I normally don’t bust out dictionary definitions in a review because it’s really cliche, but it’s a little too apt in this case. The word “imbroglio” means “an extremely confused, complicated, or embarrassing situation,” and aside from the embarrassing bit, this fits Michael Brough’s Imbroglio perfectly. This game is definitely confusing at first, and even after you’re able to make sense of it all it’s still quite complicated. That’s all part of the fun, though.


I’m going to try and explain things as best I can, but if you’re still lost afterwards don’t worry; that’s totally normal. Imbroglio is a sort of roguelike puzzle game at its core. You traverse a dungeon/labyrinth via swiping the screen, move one turn at a time, fight monsters by swiping into them, and try to survive as long as possible. There are multiple playable characters, each with their own special abilities and quirks, with several more that can be unlocked as you attain higher scores. Performing well enough with a given character will also unlock the option to customize their weapon load-out a bit.

That’s all typical stuff. Where Imbroglio differs from the norm is with everything else. Each “tile” of the 4×4 board counts as a single weapon, so whatever tile you’re standing on will determine what you’re attacking with. There are also two types of weapons: those that deal physical damage, and those that deal magical damage. Similarly, there are enemies that deal either type of damage and have varying amounts of “health” in both categories. In other words sometimes you’ll be dealing with a monster that’s extremely physically weak but magically very strong, and other times you’ll be dealing with the inverse. Meanwhile, your chosen character also has two separate health bars, and it’s game over if either one hits zero.


In practice, this system of weapons being tied to specific locations encourages a lot of thinking ahead. Each enemy on the board will move as soon as you do, and they’re all out for blood. Or magic. Magic blood. Whatever. My point is, you need to be acutely aware of what monsters are coming after you, what weapons would be best at dispatching them, and how best to reach those weapons.

Weapons also “devour” the enemies they defeat, with every fourth meal upgrading the weapon to a higher level. Higher levels usually means more damage, as well as all sorts of special abilities such as draining health or splitting damage between enemies. This progress is tied to each separate weapon tile, however, so duplicates will have to be leveled-up individually. Every time a weapon gains a level you’ll also earn a rune, which is required to activate your character’s special ability. Of course this also means that the amount of runes you can gain is finite (each weapon can only level-up four times total), so you’ll want to scramble to improve everything but also ration your rune usage. It’s a clever system stacked on top of other clever systems and it creates yet another layer of strategy to an already fairly complex game. I dig it a lot, but this game seriously pulls your brain in all sorts of directions.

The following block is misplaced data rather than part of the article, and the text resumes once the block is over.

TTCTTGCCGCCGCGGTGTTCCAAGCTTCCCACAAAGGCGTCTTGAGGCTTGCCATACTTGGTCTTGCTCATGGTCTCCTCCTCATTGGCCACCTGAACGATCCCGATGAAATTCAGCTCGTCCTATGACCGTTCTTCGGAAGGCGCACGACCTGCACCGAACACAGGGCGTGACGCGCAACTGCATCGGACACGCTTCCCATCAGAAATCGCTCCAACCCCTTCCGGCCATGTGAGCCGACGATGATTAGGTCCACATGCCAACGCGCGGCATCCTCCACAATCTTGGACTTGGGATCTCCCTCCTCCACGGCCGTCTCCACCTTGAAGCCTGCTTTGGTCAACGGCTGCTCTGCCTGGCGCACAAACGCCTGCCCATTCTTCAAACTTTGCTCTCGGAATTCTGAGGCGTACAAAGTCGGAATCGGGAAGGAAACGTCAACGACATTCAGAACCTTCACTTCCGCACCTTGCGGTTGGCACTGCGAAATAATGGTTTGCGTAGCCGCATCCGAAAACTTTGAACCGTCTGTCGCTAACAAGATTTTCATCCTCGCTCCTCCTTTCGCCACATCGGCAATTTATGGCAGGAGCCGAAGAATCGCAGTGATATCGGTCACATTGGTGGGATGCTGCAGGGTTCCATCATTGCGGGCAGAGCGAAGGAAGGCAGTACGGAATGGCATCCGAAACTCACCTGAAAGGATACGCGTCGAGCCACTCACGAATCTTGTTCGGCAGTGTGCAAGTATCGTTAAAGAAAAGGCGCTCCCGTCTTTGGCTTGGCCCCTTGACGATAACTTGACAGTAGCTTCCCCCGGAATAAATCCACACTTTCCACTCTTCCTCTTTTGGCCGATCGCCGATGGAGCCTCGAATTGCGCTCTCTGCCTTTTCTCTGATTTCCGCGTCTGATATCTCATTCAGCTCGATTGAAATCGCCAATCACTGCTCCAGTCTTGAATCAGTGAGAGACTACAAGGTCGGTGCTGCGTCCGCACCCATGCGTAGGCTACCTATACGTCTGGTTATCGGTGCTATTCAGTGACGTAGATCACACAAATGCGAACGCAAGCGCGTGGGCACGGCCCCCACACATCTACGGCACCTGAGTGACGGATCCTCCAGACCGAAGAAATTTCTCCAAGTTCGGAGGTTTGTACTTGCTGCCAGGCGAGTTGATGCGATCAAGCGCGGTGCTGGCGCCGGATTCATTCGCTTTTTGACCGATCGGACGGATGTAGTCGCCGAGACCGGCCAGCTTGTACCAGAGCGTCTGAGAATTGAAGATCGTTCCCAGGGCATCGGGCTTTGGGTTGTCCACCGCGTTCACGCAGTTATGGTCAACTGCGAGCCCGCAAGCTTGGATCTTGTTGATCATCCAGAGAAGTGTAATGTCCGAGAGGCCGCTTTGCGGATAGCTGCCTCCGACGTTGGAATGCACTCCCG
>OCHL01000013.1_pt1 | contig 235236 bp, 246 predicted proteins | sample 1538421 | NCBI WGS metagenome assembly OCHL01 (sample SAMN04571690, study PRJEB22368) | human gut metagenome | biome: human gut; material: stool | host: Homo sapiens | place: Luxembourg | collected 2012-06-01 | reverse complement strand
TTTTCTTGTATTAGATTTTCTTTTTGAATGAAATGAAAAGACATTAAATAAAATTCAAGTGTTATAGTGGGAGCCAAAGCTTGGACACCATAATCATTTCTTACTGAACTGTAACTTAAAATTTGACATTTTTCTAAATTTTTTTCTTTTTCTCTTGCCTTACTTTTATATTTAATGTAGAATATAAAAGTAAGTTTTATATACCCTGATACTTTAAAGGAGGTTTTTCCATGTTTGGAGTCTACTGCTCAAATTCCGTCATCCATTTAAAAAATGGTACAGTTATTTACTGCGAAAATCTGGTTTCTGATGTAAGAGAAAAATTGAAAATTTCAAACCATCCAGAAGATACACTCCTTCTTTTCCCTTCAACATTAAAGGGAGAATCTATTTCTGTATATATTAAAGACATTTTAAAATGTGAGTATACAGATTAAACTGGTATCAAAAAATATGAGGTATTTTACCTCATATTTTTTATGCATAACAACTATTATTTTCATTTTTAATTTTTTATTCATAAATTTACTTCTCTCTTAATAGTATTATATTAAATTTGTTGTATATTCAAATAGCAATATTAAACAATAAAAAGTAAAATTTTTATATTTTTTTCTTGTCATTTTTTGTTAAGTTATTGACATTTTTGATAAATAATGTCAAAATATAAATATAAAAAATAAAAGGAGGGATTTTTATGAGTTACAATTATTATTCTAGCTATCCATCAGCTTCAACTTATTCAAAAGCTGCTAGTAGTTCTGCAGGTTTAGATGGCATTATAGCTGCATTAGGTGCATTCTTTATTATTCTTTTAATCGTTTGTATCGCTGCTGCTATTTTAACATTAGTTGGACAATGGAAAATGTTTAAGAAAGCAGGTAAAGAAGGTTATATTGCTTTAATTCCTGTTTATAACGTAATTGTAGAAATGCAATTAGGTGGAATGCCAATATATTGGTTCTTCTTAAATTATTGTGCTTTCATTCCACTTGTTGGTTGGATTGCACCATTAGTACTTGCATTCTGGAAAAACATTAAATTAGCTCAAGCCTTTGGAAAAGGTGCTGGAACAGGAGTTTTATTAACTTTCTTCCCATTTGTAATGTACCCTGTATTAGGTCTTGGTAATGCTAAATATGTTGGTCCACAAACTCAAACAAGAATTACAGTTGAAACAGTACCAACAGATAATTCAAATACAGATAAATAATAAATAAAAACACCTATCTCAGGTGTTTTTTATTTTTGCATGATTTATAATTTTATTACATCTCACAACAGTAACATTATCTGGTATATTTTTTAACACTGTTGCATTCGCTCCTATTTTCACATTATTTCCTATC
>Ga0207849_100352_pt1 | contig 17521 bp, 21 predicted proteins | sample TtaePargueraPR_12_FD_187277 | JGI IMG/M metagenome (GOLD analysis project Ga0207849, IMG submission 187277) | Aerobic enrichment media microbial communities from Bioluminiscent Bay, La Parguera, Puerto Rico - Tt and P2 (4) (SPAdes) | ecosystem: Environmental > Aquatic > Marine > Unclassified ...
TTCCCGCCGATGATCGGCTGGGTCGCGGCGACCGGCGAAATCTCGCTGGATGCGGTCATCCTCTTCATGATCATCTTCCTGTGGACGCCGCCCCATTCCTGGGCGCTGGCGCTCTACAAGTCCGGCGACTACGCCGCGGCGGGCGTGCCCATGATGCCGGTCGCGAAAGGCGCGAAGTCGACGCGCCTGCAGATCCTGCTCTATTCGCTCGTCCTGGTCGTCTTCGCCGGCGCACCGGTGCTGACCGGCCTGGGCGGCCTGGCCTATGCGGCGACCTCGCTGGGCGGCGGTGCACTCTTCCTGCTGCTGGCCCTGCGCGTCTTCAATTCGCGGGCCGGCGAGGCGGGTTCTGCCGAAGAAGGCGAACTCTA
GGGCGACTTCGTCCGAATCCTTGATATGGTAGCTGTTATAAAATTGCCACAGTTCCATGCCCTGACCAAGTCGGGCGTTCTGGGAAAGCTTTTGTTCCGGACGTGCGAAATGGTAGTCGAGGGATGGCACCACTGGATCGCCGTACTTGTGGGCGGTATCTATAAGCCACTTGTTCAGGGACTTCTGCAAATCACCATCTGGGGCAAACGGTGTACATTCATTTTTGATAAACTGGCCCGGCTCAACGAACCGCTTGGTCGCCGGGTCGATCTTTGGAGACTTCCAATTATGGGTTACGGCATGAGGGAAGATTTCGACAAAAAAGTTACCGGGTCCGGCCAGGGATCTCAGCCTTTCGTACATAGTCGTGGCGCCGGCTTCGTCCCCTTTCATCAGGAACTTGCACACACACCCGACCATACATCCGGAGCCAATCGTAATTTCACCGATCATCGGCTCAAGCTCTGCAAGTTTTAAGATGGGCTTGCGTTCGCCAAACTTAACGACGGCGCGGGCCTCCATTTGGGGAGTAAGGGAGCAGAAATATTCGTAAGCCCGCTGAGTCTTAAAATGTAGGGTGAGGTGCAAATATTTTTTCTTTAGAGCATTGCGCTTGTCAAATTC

Oh but there’s still more. Your goal in all of this is to collect gems (the purple stars) one at a time, with each gem counting towards your final score – and higher scores means unlocking more characters or the option to customize your current character’s board. Every time you collect a gem you’ll regain a little health (of both types), which is the only way to heal aside from character-specific abilities, but the trade-off is that the labyrinth shifts each time as well. Oh yeah, the labyrinth will randomly rearrange itself. I forgot to mention that. So all that careful planning on where you’ll move in order to deal with the minotaur that just showed up might have to go out the window if your path is suddenly blocked.

In case you couldn’t tell, I’m quite fond of Imbroglio. That said, I do think that the initial learning curve of simply making sense of it could be off-putting to some (maybe even most) players who aren’t familiar with Michael Brough’s work (or those who aren’t patient). The description text for the individual heroes and their abilities is also painfully tiny, though thankfully more important details like weapon info and the basic rules explanation are readable.


I know this review has pretty much just been a glorified rules explanation, and I apologize, but it’s only because I believe you really have to understand Imbroglio’s particulars in order to understand why I’m so smitten with it. This abstract little puzzle game is exceptionally well designed, with a lot of intricate and interconnected systems. It’s also a lot of fun once you start to get some of the strategies down.